3 Reasons you’re Not Making Budget (and how to fix them)

Adding ValueAs altruistic as we all generally are, the reality of legal practice is that our firms set budgets, and we need to meet them (at least if we want to stay employed).

This issue can be a bit of a pressure point for many young lawyers as they struggle to acclimatize to an environment in which there is a financial imperative on their time.  Similarly, in firms where the monthly figures are available to be viewed within the firm, this can create a pretty competitive environment where significant stress arises for young lawyers who are consistently not delivering the fees billed.

Consistently with young lawyers though I see three major reasons that they aren’t making budget.  So today let’s take a look at those, and how you can start to work on them.

You’re Leaking Money

The principle area young lawyers leak money is when they discount themselves.  If you are in a firm where you record your time spent on activities (and most do, irrespective of the billing practices) then it’s probably not up to you to start discounting your time at the recording phase.

This might come from insecurity, from compassion (which is not inherently a bad thing, obviously, but in this case is misguided) or from a number of other possible avenues – but the short answer is that you MUST record your time accurately.  Don’t forget that in delegating the task to you, your cost of doing the task was taken into account, as was your capacity and your efficiency.  Therefore, recording less time than you accurately spent is doing you and your firm a significant disservice.

You’re Inefficient

The next place where your hard work gets flushed down the toilet is at billing time.

You spent 5 hours on a task only to find that your magnanimous partner has written off 4 hours of it when the bill is done.

The question  you need to know the answer to is why?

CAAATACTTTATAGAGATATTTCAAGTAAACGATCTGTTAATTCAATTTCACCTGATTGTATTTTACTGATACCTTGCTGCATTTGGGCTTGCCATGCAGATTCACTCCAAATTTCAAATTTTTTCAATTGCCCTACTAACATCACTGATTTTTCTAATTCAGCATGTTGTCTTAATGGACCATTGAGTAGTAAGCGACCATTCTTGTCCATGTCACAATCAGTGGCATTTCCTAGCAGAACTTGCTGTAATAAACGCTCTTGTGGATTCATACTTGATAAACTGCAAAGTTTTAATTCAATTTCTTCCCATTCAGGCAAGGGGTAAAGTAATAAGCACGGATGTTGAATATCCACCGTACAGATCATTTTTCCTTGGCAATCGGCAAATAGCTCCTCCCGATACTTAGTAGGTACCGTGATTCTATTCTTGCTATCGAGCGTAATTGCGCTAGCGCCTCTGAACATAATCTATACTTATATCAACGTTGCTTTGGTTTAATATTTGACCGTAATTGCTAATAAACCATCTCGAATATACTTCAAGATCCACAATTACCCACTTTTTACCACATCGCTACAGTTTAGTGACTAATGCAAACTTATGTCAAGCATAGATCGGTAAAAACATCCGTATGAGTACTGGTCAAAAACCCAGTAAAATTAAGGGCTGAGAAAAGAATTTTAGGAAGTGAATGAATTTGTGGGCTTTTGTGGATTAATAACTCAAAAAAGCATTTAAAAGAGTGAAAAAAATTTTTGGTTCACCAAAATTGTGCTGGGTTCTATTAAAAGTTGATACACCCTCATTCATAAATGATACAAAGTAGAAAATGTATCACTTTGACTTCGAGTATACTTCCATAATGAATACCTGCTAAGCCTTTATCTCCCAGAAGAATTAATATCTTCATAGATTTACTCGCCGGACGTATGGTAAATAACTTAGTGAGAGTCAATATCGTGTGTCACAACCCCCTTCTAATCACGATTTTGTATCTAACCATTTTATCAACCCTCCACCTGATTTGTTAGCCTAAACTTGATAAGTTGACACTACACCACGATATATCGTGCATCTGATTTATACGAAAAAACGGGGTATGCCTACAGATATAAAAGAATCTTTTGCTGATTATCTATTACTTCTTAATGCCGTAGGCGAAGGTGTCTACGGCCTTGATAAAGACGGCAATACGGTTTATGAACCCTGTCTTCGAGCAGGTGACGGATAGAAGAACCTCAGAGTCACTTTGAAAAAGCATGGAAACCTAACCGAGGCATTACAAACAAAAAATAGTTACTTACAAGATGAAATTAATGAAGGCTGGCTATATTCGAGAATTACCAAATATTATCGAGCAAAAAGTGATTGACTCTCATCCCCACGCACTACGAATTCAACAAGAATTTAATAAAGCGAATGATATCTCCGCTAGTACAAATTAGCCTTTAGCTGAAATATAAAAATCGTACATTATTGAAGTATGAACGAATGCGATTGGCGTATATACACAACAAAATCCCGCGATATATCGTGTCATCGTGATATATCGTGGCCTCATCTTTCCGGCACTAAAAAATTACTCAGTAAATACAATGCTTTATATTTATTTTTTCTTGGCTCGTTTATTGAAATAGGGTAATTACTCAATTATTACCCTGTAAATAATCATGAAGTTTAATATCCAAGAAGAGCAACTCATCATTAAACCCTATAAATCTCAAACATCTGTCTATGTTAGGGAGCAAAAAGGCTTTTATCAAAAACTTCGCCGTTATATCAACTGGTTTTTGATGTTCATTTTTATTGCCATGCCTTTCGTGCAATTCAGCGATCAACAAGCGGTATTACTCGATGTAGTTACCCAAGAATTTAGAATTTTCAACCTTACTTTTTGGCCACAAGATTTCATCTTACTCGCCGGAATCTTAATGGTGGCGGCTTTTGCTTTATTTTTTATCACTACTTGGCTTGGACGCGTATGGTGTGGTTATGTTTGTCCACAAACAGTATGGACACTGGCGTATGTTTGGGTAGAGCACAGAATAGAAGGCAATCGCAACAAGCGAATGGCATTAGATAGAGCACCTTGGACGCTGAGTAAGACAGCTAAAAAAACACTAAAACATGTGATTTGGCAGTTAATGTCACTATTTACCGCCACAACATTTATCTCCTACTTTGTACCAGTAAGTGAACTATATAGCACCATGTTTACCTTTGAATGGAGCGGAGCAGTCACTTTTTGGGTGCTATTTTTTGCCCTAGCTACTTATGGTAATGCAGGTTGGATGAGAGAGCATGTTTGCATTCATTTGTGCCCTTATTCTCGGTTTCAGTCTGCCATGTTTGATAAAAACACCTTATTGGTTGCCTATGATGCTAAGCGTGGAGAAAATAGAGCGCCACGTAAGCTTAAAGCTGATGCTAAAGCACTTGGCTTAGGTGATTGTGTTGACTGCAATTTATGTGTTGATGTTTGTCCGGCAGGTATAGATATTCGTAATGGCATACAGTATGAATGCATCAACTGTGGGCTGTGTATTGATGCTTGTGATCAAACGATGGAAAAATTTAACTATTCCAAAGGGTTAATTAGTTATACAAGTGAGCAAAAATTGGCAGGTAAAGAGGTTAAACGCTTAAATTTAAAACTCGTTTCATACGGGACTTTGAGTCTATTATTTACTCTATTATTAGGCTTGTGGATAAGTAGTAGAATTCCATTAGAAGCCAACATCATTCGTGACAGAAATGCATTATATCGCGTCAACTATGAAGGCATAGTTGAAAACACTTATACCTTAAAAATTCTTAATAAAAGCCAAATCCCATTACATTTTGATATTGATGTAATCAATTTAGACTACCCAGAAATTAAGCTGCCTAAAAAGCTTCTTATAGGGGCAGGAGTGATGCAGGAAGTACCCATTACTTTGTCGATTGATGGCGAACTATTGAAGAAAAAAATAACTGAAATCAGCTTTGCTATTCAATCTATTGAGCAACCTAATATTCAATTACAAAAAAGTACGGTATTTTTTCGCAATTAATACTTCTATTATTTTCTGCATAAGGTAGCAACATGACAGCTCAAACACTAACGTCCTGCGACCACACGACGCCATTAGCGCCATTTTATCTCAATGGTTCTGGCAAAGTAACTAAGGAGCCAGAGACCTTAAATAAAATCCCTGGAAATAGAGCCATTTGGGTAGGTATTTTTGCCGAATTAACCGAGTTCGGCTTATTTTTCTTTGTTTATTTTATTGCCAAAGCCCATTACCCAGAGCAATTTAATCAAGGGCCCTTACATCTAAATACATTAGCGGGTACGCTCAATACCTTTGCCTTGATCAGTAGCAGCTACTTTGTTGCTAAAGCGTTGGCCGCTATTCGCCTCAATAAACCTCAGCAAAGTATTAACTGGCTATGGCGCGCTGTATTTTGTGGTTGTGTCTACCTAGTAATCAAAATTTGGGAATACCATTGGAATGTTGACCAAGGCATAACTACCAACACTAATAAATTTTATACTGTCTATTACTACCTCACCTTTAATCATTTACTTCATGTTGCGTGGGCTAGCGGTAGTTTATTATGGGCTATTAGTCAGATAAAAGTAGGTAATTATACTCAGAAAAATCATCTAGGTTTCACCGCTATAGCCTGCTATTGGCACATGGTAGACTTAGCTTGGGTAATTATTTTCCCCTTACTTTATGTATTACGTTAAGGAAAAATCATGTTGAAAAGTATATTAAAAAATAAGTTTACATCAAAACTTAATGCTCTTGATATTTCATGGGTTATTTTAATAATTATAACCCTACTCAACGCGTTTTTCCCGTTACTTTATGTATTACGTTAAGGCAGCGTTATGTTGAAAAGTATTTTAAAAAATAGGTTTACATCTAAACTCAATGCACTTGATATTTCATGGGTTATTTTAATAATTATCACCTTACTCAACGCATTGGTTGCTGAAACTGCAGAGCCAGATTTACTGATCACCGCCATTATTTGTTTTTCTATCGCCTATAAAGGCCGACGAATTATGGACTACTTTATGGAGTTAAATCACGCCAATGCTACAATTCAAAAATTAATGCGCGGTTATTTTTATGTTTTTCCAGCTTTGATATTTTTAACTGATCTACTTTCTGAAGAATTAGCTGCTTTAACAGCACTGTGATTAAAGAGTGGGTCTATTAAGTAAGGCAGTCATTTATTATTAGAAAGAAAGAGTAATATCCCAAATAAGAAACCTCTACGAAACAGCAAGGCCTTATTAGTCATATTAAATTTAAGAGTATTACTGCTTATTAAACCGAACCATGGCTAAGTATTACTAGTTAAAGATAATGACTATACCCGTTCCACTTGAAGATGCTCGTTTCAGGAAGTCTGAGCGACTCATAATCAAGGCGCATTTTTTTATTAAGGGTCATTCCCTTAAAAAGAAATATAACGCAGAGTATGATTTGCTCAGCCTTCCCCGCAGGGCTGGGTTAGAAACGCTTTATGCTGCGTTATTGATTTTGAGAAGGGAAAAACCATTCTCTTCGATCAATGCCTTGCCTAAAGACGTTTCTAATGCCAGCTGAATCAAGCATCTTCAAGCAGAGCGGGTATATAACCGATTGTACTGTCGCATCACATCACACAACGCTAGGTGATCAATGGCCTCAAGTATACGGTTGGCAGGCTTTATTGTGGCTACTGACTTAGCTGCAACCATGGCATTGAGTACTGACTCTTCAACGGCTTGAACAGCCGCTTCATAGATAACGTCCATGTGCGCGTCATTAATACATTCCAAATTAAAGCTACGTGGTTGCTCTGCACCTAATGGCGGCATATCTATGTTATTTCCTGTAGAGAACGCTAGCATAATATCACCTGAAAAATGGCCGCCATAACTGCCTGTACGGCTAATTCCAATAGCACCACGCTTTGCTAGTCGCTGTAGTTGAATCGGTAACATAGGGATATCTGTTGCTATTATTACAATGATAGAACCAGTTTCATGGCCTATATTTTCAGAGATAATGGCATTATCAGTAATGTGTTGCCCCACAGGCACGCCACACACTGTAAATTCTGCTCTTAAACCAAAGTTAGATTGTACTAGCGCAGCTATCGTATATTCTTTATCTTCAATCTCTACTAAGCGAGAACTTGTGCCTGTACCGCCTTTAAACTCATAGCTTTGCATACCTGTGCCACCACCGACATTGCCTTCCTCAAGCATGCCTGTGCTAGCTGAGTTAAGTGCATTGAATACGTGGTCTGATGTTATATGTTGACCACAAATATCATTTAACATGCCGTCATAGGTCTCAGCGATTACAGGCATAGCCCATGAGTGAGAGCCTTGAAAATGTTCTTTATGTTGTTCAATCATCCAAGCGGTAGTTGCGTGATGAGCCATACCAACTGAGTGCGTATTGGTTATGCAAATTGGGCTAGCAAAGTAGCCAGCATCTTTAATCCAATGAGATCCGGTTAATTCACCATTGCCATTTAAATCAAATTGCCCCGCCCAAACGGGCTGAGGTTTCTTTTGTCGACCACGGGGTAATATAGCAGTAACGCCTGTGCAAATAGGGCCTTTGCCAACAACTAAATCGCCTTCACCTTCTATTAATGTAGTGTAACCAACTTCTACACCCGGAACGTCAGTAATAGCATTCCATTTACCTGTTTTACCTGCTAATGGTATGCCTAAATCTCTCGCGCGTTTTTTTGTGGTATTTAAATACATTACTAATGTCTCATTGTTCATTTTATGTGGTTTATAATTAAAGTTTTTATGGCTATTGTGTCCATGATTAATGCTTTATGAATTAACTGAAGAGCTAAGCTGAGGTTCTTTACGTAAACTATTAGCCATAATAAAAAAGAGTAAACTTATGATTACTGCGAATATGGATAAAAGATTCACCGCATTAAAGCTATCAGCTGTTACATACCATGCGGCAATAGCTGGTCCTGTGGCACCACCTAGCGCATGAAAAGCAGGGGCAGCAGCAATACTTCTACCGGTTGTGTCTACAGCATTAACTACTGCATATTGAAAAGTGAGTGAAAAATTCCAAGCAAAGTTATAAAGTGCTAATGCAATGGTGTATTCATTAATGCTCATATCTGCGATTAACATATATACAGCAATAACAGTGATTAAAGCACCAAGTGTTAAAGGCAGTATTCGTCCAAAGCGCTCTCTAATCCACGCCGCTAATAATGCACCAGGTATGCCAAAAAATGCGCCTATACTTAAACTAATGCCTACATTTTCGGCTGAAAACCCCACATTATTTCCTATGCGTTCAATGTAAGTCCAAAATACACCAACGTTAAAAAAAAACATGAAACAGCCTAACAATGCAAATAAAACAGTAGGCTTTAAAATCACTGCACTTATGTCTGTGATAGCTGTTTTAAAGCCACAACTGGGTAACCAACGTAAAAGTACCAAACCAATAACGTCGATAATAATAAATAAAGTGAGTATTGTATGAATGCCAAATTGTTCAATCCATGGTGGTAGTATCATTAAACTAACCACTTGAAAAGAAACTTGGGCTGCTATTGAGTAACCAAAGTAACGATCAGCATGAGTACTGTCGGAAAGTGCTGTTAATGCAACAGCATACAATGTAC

If this happens only occasionally (at least to the point of any significance) then it’s probably not an issue – it’s just a fact of practice that your time will be written off sometimes, for reasons that may or may not be any good.

However if this is happening all the time you need to find out what the cause is.  At this point I’m hoping you work somewhere where you have at least some access to billing records.  The sophistication of your reporting options will vary, but many times you will actually be able to get a summary of your time recorded versus time billed on any given file, or all files.  That is your best bet, and often your accounts department/person will be able to assist.

Sometimes this is a habit of particular senior staff – they just write off time of junior staff because they (wrongly) place little value in your time.  You will be able to identify this if you notice that your time is generally billed completely for files with most supervisors, but not one or two.  This can be a bit confronting, but the best way to deal with it is to speak with those people and ask why they are writing so much of your time off.  Hopefully the mere asking of the question will bring it to their attention (I suggest going with information – numbers are wonderful).  If they are not the kind of people you can approach, then going over their head is unlikely to do anything, but you could give it a shot.

Other times, however, if your time is being habitually written off across the board, then there is a problem with your own processes.  Perhaps it’s a delegation problem, and there is a mismatch of expectations when work is given to you.  Perhaps you are overworking issues and delivering products that could have been delivered earlier and faster.

Once you know there is a problem, and where it lies, you will be a better position to start addressing it.

Workflow Issues

This is where you are doing lots of things, but no file is progressing to a point it can be billed in a timely fashion.

Often this problem will alleviate itself over time.  With sensible employers, they will know if your area lends itself to sporadic billing (personal injuries, transactional land work are two frequent examples).  Over the course of a year, this should sort itself out and you need not worry too much.

However, if it’s not your work type you might want to consider shifting your priorities (if possible) a little, and trying to progress files to an appropriate point where they can be billed.  That might mean finalising an advice, doing a pleading, getting a letter out or whatever catalyst might prompt the issuing of a bill.

Got Billing and Budget Questions?

Need something more specific?  Let me know in the comments and I’ll do my best – what are your billing woes?

Happy Lawyering!

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